European countries are to be allowed to ease austerity measures after the European Commission (EC) said it will permit some European Union (EU) member states to slow the pace of government spending cuts in an attempt to encourage eurozone growth. The decision comes after the Organisation for Economic Co-operation and Development (OECD) published figures predicting a 0.6% fall in the eurozone economy this year and the European Central Bank (ECB) warned that a renewed banking crisis was possible. With these economic headwinds in mind, most European treasurers will continue to hoard cash and adopt a risk-averse approach.
The EC announcement of a slowdown in government spending cuts and permission for investments to try to encourage eurozone growth means that countries, such as France and Spain, which are struggling to control their public finances now have more time to implement their austerity plans, hopefully without precipitating the falls in economic activity that such measures have caused in Greece creating a vicious downward spiral of contraction. Poland, Portugal, the Netherlands and Slovenia are all also being given more time by the EC to complete their austerity plans.
France and other ‘problem’ countries such as Spain, Poland and Slovenia will get two more years to bring their budget deficits below the eurozone-wide target of 3% of gross domestic product (GDP). The Netherlands, Portugal and other countries where the deficit is not so out of control are having their timetables extended by one year.
Loosening of Fiscal Consolidation
Italy’s EC-sanctioned Excessive Deficit Procedure (EDP), which was to introduce swinging cuts, has been cancelled, as it has for other countries inside the EU but not yet part of the euro single currency zone, such as Latvia, Hungary, Lithuania and Romania. An EDP has, however, been recommended for Malta. Belgium has also unofficially been warned to take measures to correct its excessive deficit, although in the context of the overall lessening of the purse strings it has to be debatable if the country will listen amid this generalised dash for growth.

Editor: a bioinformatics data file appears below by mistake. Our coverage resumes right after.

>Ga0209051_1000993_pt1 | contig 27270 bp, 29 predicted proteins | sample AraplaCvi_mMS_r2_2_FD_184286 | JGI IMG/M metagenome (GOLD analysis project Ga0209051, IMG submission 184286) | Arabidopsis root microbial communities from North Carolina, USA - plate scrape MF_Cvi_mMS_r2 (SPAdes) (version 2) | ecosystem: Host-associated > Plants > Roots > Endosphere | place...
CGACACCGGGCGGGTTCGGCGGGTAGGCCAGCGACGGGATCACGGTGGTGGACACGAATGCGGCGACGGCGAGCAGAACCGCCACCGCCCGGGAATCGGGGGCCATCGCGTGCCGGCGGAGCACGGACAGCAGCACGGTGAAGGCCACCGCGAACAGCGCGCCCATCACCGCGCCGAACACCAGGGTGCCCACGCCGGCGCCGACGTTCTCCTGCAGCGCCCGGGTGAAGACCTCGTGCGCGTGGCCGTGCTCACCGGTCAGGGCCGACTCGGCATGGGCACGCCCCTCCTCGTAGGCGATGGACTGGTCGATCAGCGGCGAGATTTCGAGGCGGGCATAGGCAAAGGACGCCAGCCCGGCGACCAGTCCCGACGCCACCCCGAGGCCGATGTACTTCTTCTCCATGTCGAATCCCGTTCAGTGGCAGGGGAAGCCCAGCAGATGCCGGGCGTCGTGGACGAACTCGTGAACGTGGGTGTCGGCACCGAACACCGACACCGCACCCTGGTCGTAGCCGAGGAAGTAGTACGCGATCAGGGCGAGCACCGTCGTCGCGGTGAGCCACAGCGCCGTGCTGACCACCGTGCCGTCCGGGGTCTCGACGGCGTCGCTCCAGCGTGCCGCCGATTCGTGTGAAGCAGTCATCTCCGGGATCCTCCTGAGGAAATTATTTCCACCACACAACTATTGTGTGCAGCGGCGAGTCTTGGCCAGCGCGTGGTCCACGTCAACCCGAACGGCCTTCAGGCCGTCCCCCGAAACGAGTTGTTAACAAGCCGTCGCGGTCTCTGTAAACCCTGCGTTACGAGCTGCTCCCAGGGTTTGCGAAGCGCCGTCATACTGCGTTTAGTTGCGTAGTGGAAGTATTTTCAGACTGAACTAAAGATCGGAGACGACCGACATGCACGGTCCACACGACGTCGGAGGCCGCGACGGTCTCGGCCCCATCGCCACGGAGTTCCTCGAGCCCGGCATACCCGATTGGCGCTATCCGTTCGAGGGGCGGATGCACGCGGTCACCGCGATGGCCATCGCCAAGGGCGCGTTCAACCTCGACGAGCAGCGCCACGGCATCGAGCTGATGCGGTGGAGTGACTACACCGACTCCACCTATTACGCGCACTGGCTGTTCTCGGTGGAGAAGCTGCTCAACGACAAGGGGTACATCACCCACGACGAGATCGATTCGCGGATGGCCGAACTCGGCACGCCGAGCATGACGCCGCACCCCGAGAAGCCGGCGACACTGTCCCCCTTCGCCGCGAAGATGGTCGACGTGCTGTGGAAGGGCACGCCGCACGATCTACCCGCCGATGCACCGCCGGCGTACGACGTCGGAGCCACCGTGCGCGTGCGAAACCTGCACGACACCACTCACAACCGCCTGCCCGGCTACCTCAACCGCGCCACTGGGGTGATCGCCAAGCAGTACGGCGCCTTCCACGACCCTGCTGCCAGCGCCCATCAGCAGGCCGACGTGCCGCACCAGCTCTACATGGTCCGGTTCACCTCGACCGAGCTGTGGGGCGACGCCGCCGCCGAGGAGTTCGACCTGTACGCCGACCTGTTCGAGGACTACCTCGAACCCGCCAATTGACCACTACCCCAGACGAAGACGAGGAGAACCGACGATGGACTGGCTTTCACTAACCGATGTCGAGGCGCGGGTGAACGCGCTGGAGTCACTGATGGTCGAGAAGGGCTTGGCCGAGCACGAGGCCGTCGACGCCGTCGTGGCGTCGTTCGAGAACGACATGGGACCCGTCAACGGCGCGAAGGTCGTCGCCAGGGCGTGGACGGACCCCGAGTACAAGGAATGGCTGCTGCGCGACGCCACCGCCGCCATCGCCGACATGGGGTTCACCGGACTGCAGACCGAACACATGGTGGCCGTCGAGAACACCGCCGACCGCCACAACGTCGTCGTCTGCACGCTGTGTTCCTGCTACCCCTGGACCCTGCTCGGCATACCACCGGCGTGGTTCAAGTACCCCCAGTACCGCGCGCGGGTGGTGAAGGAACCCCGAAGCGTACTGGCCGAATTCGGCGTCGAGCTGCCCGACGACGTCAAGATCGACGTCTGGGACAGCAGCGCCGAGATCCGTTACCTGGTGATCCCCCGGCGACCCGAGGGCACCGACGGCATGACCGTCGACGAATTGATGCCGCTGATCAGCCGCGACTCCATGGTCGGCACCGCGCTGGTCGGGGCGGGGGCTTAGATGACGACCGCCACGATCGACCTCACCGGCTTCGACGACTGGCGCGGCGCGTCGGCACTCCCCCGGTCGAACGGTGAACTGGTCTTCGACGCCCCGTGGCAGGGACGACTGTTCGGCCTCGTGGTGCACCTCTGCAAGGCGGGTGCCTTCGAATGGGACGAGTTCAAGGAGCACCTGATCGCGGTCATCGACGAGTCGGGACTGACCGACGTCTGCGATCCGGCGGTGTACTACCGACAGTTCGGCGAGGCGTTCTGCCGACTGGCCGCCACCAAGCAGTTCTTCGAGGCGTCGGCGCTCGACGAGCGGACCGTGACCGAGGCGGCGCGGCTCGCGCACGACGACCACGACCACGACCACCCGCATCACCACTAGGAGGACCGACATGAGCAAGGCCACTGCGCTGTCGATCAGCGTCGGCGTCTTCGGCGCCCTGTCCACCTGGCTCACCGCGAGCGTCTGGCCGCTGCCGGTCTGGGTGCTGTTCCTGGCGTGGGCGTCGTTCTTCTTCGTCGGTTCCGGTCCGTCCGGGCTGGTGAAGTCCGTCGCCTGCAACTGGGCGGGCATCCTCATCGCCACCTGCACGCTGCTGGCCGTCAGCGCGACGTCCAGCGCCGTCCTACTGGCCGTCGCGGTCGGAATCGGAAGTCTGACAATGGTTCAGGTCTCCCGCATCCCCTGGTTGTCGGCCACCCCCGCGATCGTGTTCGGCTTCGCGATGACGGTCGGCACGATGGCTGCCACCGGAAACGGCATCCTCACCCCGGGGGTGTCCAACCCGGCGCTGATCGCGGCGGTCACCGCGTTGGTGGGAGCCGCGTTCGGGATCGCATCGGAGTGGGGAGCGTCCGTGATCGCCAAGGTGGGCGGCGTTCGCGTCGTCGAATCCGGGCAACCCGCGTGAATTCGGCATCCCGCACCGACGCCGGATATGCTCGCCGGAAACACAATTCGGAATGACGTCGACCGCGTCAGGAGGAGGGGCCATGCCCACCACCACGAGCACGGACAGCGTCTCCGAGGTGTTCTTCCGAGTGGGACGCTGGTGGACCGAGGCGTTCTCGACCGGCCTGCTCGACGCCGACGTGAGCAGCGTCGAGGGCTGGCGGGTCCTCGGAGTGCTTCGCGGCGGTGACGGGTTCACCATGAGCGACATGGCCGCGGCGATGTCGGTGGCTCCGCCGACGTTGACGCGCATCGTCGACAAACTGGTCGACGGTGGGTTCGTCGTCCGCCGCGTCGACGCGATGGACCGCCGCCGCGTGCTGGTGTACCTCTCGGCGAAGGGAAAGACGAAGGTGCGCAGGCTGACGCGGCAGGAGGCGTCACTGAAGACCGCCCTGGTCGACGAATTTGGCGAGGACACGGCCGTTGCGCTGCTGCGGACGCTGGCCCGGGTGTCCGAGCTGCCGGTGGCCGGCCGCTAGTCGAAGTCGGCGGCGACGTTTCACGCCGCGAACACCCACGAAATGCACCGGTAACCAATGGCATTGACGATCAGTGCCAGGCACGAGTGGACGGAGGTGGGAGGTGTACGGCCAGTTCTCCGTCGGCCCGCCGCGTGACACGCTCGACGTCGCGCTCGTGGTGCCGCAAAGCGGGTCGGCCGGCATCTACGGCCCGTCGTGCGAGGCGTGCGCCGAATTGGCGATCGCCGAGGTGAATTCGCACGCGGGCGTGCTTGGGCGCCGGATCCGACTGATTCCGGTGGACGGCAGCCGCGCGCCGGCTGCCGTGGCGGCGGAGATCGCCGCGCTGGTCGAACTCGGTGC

EC president, Jose Manuel Barroso, said that the extra time being granted to countries to enact austerity measures, raise taxes and cut their deficits must be “used wisely” to lift competitiveness and put Europe back on a path towards growth. It is increasingly becoming obvious that only growth will rectify the deficits in Europe, with cuts just leading to a downward spiral in economic activity and higher welfare payments, prompting this move towards Keynesian economics.
The specific country-by-country recommendations can be seen here. Even Europe’s stronger economies, including Germany, are being urged by the EC to allow wage increases and increase flexibility in the jobs market in order to improve competitiveness. The UK, which is outside the eurozone, is being encouraged to spend more on transport and infrastructure to kick-start its economy and to better support youth training and housing market reforms, after having already enacted austerity measures.
Another Banking Crisis Possible Warns ECB
The European Central Bank (ECB) also warned mid-week that the eurozone’s shrinking economy, with the OECD predicting a 0.6% contraction in 2013, means that banks across the continent are once more vulnerable to a liquidity crisis. A rise in problem loans and high unemployment in countries such as Spain, Italy and Greece could create a renewed banking crisis as mortgages go unpaid and huge losses on over-inflated housing markets are finally recognised on banks’ accounts.